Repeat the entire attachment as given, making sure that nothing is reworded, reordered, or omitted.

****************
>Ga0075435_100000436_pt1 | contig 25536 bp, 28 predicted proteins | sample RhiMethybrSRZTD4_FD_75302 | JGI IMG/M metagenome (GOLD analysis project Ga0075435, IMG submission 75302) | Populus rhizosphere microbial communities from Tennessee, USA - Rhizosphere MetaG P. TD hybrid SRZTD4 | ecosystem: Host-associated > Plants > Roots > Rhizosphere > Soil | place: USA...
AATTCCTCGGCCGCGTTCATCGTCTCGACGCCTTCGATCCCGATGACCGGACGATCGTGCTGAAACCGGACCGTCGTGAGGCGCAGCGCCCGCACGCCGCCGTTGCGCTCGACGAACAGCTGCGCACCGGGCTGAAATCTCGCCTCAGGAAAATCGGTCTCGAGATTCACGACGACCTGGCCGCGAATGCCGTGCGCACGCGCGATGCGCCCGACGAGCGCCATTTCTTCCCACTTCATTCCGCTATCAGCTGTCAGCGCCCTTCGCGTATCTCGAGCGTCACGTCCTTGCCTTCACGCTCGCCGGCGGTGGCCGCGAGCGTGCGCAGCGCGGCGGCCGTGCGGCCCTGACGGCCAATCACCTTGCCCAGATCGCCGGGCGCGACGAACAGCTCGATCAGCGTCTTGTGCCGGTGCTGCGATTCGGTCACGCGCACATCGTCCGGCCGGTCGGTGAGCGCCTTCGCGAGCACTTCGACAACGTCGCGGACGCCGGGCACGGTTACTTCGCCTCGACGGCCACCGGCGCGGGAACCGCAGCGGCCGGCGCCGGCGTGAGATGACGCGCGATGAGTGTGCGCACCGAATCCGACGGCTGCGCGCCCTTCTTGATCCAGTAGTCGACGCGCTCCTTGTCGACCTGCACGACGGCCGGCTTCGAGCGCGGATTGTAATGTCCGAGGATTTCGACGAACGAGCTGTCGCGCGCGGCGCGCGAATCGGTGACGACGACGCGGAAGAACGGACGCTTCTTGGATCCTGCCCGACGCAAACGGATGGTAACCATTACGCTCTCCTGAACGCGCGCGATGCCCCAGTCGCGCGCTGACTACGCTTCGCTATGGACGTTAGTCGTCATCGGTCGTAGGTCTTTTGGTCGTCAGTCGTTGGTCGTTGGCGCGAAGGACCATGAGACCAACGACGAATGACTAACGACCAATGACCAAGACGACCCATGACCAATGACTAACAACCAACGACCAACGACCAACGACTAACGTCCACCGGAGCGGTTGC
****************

>Ga0075435_100000436_pt1 | contig 25536 bp, 28 predicted proteins | sample RhiMethybrSRZTD4_FD_75302 | JGI IMG/M metagenome (GOLD analysis project Ga0075435, IMG submission 75302) | Populus rhizosphere microbial communities from Tennessee, USA - Rhizosphere MetaG P. TD hybrid SRZTD4 | ecosystem: Host-associated > Plants > Roots > Rhizosphere > Soil | place: USA...
AATTCCTCGGCCGCGTTCATCGTCTCGACGCCTTCGATCCCGATGACCGGACGATCGTGCTGAAACCGGACCGTCGTGAGGCGCAGCGCCCGCACGCCGCCGTTGCGCTCGACGAACAGCTGCGCACCGGGCTGAAATCTCGCCTCAGGAAAATCGGTCTCGAGATTCACGACGACCTGGCCGCGAATGCCGTGCGCACGCGCGATGCGCCCGACGAGCGCCATTTCTTCCCACTTCATTCCGCTATCAGCTGTCAGCGCCCTTCGCGTATCTCGAGCGTCACGTCCTTGCCTTCACGCTCGCCGGCGGTGGCCGCGAGCGTGCGCAGCGCGGCGGCCGTGCGGCCCTGACGGCCAATCACCTTGCCCAGATCGCCGGGCGCGACGAACAGCTCGATCAGCGTCTTGTGCCGGTGCTGCGATTCGGTCACGCGCACATCGTCCGGCCGGTCGGTGAGCGCCTTCGCGAGCACTTCGACAACGTCGCGGACGCCGGGCACGGTTACTTCGCCTCGACGGCCACCGGCGCGGGAACCGCAGCGGCCGGCGCCGGCGTGAGATGACGCGCGATGAGTGTGCGCACCGAATCCGACGGCTGCGCGCCCTTCTTGATCCAGTAGTCGACGCGCTCCTTGTCGACCTGCACGACGGCCGGCTTCGAGCGCGGATTGTAATGTCCGAGGATTTCGACGAACGAGCTGTCGCGCGCGGCGCGCGAATCGGTGACGACGACGCGGAAGAACGGACGCTTCTTGGATCCTGCCCGACGCAAACGGATGGTAACCATTACGCTCTCCTGAACGCGCGCGATGCCCCAGTCGCGCGCTGACTACGCTTCGCTATGGACGTTAGTCGTCATCGGTCGTAGGTCTTTTGGTCGTCAGTCGTTGGTCGTTGGCGCGAAGGACCATGAGACCAACGACGAATGACTAACGACCAATGACCAAGACGACCCATGACCAATGACTAACAACCAACGACCAACGACCAACGACTAACGTCCACCGGAGCGGTTGC